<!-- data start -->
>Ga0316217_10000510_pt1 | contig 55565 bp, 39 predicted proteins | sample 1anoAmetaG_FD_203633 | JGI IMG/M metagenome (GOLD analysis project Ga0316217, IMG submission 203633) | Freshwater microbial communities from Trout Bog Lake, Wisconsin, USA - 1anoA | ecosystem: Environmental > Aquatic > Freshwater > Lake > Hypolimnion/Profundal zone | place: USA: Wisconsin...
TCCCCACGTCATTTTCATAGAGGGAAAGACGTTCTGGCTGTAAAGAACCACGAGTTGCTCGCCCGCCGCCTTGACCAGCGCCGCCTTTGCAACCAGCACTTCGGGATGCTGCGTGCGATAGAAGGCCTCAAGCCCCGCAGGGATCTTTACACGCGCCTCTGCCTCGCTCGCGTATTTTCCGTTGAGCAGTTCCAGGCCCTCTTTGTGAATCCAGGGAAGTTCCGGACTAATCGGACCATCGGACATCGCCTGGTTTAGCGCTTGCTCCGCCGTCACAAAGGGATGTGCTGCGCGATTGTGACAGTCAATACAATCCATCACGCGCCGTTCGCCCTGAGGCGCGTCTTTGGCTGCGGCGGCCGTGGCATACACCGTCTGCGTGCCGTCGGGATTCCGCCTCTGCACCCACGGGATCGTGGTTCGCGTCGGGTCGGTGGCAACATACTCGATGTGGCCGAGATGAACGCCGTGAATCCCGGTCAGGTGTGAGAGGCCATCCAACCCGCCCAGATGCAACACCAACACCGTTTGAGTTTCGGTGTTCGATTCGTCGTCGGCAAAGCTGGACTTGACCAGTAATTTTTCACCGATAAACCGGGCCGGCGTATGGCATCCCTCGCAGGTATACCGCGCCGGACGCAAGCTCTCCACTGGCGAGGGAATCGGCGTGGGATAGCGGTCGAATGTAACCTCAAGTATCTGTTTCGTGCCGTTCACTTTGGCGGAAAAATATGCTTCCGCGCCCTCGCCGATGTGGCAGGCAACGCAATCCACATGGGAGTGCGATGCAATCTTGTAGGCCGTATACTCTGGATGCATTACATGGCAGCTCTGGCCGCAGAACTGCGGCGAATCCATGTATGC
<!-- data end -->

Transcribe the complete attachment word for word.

>Ga0316217_10000510_pt1 | contig 55565 bp, 39 predicted proteins | sample 1anoAmetaG_FD_203633 | JGI IMG/M metagenome (GOLD analysis project Ga0316217, IMG submission 203633) | Freshwater microbial communities from Trout Bog Lake, Wisconsin, USA - 1anoA | ecosystem: Environmental > Aquatic > Freshwater > Lake > Hypolimnion/Profundal zone | place: USA: Wisconsin...
TCCCCACGTCATTTTCATAGAGGGAAAGACGTTCTGGCTGTAAAGAACCACGAGTTGCTCGCCCGCCGCCTTGACCAGCGCCGCCTTTGCAACCAGCACTTCGGGATGCTGCGTGCGATAGAAGGCCTCAAGCCCCGCAGGGATCTTTACACGCGCCTCTGCCTCGCTCGCGTATTTTCCGTTGAGCAGTTCCAGGCCCTCTTTGTGAATCCAGGGAAGTTCCGGACTAATCGGACCATCGGACATCGCCTGGTTTAGCGCTTGCTCCGCCGTCACAAAGGGATGTGCTGCGCGATTGTGACAGTCAATACAATCCATCACGCGCCGTTCGCCCTGAGGCGCGTCTTTGGCTGCGGCGGCCGTGGCATACACCGTCTGCGTGCCGTCGGGATTCCGCCTCTGCACCCACGGGATCGTGGTTCGCGTCGGGTCGGTGGCAACATACTCGATGTGGCCGAGATGAACGCCGTGAATCCCGGTCAGGTGTGAGAGGCCATCCAACCCGCCCAGATGCAACACCAACACCGTTTGAGTTTCGGTGTTCGATTCGTCGTCGGCAAAGCTGGACTTGACCAGTAATTTTTCACCGATAAACCGGGCCGGCGTATGGCATCCCTCGCAGGTATACCGCGCCGGACGCAAGCTCTCCACTGGCGAGGGAATCGGCGTGGGATAGCGGTCGAATGTAACCTCAAGTATCTGTTTCGTGCCGTTCACTTTGGCGGAAAAATATGCTTCCGCGCCCTCGCCGATGTGGCAGGCAACGCAATCCACATGGGAGTGCGATGCAATCTTGTAGGCCGTATACTCTGGATGCATTACATGGCAGCTCTGGCCGCAGAACTGCGGCGAATCCATGTATGC